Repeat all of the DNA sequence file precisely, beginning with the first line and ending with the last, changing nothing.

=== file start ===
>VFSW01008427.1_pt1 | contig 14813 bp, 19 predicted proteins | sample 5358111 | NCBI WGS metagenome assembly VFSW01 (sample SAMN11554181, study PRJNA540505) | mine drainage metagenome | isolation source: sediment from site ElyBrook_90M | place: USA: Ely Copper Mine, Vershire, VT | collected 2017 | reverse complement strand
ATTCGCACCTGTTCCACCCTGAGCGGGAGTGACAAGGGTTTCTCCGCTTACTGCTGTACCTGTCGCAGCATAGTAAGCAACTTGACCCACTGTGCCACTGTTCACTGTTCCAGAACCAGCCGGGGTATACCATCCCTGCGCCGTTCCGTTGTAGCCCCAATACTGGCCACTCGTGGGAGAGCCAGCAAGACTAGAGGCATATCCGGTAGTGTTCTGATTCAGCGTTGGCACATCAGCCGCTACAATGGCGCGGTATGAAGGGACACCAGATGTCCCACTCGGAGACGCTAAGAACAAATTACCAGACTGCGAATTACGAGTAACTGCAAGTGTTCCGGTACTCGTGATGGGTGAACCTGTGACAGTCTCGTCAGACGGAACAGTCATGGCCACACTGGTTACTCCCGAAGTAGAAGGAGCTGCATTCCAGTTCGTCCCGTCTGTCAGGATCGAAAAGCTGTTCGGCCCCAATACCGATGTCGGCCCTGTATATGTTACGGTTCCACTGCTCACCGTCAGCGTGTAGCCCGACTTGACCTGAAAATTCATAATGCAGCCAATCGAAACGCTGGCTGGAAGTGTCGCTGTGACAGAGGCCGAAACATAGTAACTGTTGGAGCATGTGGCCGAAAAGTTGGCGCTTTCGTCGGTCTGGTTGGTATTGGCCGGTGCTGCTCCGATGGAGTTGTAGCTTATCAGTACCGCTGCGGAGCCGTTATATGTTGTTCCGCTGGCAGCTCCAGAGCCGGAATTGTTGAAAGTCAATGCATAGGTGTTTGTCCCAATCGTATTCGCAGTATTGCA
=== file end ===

>VFSW01008427.1_pt1 | contig 14813 bp, 19 predicted proteins | sample 5358111 | NCBI WGS metagenome assembly VFSW01 (sample SAMN11554181, study PRJNA540505) | mine drainage metagenome | isolation source: sediment from site ElyBrook_90M | place: USA: Ely Copper Mine, Vershire, VT | collected 2017 | reverse complement strand
ATTCGCACCTGTTCCACCCTGAGCGGGAGTGACAAGGGTTTCTCCGCTTACTGCTGTACCTGTCGCAGCATAGTAAGCAACTTGACCCACTGTGCCACTGTTCACTGTTCCAGAACCAGCCGGGGTATACCATCCCTGCGCCGTTCCGTTGTAGCCCCAATACTGGCCACTCGTGGGAGAGCCAGCAAGACTAGAGGCATATCCGGTAGTGTTCTGATTCAGCGTTGGCACATCAGCCGCTACAATGGCGCGGTATGAAGGGACACCAGATGTCCCACTCGGAGACGCTAAGAACAAATTACCAGACTGCGAATTACGAGTAACTGCAAGTGTTCCGGTACTCGTGATGGGTGAACCTGTGACAGTCTCGTCAGACGGAACAGTCATGGCCACACTGGTTACTCCCGAAGTAGAAGGAGCTGCATTCCAGTTCGTCCCGTCTGTCAGGATCGAAAAGCTGTTCGGCCCCAATACCGATGTCGGCCCTGTATATGTTACGGTTCCACTGCTCACCGTCAGCGTGTAGCCCGACTTGACCTGAAAATTCATAATGCAGCCAATCGAAACGCTGGCTGGAAGTGTCGCTGTGACAGAGGCCGAAACATAGTAACTGTTGGAGCATGTGGCCGAAAAGTTGGCGCTTTCGTCGGTCTGGTTGGTATTGGCCGGTGCTGCTCCGATGGAGTTGTAGCTTATCAGTACCGCTGCGGAGCCGTTATATGTTGTTCCGCTGGCAGCTCCAGAGCCGGAATTGTTGAAAGTCAATGCATAGGTGTTTGTCCCAATCGTATTCGCAGTATTGCA